What specific results have you seen in hospitals that employ the LightStrike?
Nine hospitals using LightStrike robots have reported significant reductions in their infection rates and published their results in peer-reviewed journals, even Clostridium difficile (C.diff), which is very difficult to kill. Lowell General Hospital experienced a 46 percent decrease in SSI rates and Trinity Medical Center had a 100 percent decrease in Class 1 SSIs after using our pulsed xenon UV technology to disinfect their ORs.
In addition the peer-reviewed research, we’ve had dozens of hospitals tell us about their success in bringing down SSI rates after using LightStrike for room disinfection. Unlike competing technologies, the LightStrike robot turns on instantly with no warm-up or cool-down time, so it can be brought into the OR to quickly disinfect the area around the surgical table in between procedures.
There are now several options out there providing UV disinfection. What’s unique about the Xenex LightStrike?
The Xenex LightStrike robot is the only UV technology that uses pulsed xenon and not mercury bulbs to create UV light. The difference is that pulsed xenon UV is faster and destroys pathogens in a scientifically different way than mercury UV. Our UV light is full spectrum whereas mercury UV devices work only at one spectrum — 253.7 nanometers. Most importantly, hospitals using pulsed xenon UV are reporting significant reductions — 50-100 percent — in infection rates in the peer-reviewed literature. Hospitals considering UV disinfection technology need to carefully evaluate the clinical evidence that the technology is effective in the hospital setting — which means peer-reviewed studies that show how a hospital has experienced a decrease in infection rates after using a UV disinfection system.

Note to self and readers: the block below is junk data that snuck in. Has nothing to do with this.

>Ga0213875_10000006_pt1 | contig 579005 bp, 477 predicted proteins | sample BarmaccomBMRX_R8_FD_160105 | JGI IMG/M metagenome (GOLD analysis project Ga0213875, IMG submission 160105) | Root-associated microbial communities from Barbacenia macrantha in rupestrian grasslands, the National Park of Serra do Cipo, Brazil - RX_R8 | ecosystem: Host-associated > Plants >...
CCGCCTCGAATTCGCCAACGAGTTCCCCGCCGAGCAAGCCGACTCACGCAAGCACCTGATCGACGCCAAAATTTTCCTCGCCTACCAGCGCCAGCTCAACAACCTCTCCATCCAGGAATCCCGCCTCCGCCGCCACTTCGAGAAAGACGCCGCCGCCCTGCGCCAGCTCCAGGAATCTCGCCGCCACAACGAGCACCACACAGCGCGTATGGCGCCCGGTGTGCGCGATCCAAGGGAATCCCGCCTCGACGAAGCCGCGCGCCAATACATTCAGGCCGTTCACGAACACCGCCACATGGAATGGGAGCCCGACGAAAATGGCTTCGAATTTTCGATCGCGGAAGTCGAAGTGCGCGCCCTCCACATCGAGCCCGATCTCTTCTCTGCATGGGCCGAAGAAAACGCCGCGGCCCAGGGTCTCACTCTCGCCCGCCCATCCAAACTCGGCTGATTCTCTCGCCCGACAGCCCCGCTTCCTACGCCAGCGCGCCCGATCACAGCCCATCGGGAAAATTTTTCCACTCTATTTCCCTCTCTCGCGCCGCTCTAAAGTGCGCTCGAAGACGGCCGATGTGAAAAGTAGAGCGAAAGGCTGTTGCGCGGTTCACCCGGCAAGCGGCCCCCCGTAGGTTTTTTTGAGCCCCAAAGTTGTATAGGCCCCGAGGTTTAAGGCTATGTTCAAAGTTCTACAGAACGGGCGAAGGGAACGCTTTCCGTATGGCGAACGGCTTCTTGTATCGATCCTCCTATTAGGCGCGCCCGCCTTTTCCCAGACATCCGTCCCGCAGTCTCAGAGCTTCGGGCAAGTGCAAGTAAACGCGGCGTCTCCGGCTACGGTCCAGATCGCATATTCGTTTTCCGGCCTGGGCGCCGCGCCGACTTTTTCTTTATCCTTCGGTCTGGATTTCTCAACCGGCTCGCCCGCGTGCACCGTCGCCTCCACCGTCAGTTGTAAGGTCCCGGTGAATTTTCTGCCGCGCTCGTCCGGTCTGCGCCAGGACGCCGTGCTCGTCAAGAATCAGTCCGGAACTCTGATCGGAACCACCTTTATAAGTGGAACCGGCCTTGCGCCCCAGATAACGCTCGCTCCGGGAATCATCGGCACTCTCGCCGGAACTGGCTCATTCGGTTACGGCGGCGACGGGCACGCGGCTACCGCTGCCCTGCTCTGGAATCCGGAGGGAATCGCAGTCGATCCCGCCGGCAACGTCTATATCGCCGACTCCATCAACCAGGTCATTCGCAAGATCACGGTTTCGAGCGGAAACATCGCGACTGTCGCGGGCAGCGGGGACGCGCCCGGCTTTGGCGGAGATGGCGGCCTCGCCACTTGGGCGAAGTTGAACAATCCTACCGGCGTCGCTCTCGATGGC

Making decisions about new technologies to prevent infections can be challenging, so you must consider the clinical evidence. Hospital decision-makers need to ask tough questions when it comes to evaluating UV technologies. The gold standard for assessing new technologies is evaluating the peer-reviewed literature. Ask the UV vendor to show you peer-reviewed studies from hospitals that saw a reduction in infection rates. If they don’t have peer-reviewed and published infection rate reduction studies, then the technology is inadequate and has not met the standard for evidence-based medicine.